The first time I can remember seeing a trilobite, it wasn't in a museum case or a book about prehistoric animals. It was on card 39 of the gratuitously gory Dinosaurs Attack! card series, a horrific vignette depicting four of the invertebrates crawling over the bloodied face of their hapless victim. (No indication was given as to how the "flesh-eating worms", as the card identified them, had subdued the man.) The card was entirely fiction, of course, but it still fit in with the image of trilobites as mud-grubbing bottom dwellers which fed on whatever detritus they might find. In almost every depiction of trilobites I can remember, the marine arthropods were shown in the same way - doggedly trundling over the sea-bottom on their tiny legs.
These simplified illustrations of prehistoric sea life did not do the trilobites justice. Time and again they were shown as relatively boring denizens of the Cambrian sea - I had no idea that they were a highly diverse group of marine arthropods which persisted for over 270 million years. They were not simply Cambrian bottom-crawlers, and a new discovery presented by Brigitte Schoenemann, Euan Clarkson, Per Ahlberg, and Maria Alvarez in the journal Palaeontology helps illustrate the disparity trilobites evolved during their heyday.
The term "trilobite" is about as specific as "mammal" - it represents a large, diverse group of organisms. One of the many groups of trilobites were the olenids, a group which straddled the time between the end of the Cambrian and the Late Ordovician (or about 499 million years ago to 445 million years ago), and even though most members of this group did skitter over the sea bottom at least one Cambrian species was a highly-specialized form which lived a very different kind of life. First described in 2002 from fossils found in Sweden and called Ctenopyge ceciliae, it was among the smallest of all trilobites (measuring only about a millimeter and a half across the long spines sticking out from either side of its head shield), and the clues as to what it was doing was found in its fossilized eye.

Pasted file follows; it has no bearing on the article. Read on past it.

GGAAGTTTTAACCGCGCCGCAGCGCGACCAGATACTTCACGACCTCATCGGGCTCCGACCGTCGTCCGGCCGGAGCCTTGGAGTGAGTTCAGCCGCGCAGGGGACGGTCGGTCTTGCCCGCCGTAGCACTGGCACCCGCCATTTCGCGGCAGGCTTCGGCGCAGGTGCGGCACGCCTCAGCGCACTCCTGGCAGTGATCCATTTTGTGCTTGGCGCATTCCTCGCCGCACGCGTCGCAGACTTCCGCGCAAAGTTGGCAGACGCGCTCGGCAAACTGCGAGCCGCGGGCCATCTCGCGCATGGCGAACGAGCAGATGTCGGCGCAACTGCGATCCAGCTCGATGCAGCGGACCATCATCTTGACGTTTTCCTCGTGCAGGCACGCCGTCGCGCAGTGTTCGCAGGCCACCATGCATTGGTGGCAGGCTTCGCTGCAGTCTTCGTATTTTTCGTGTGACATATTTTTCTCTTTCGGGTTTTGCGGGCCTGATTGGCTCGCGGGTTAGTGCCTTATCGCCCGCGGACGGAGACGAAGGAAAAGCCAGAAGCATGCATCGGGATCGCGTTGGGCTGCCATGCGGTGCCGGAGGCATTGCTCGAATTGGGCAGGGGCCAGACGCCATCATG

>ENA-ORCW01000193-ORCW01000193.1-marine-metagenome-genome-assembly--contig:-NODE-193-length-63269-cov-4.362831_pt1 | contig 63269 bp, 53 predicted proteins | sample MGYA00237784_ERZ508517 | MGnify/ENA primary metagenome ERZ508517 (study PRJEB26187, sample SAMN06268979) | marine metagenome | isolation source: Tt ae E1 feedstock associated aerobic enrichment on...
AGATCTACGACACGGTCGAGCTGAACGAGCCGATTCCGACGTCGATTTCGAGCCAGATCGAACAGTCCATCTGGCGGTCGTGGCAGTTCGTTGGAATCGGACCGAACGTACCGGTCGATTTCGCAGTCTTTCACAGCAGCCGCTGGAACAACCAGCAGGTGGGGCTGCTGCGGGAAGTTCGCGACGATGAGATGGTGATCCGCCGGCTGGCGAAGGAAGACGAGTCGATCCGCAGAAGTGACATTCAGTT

Like other trilobites, Ctenopyge ceciliae had compound eyes which became larger as it aged, but the size of each lens stayed the same throughout its development. The lenses increased in number rather than size as it grew, going from about 10 lenses in a young animal to about 150 in the adult. These lenses were each oriented in a slightly different direction, and while young individuals had just enough lenses to detect the direction of light older specimens had enough lenses to create a rough, mosaic image which probably would have allowed the trilobite to pick out other trilobites and organisms among the floating plankton. (As the authors state, the light coming into each lens would be like a single pixel in an digital photograph - the more a trilobite had, the greater its visual resolution.)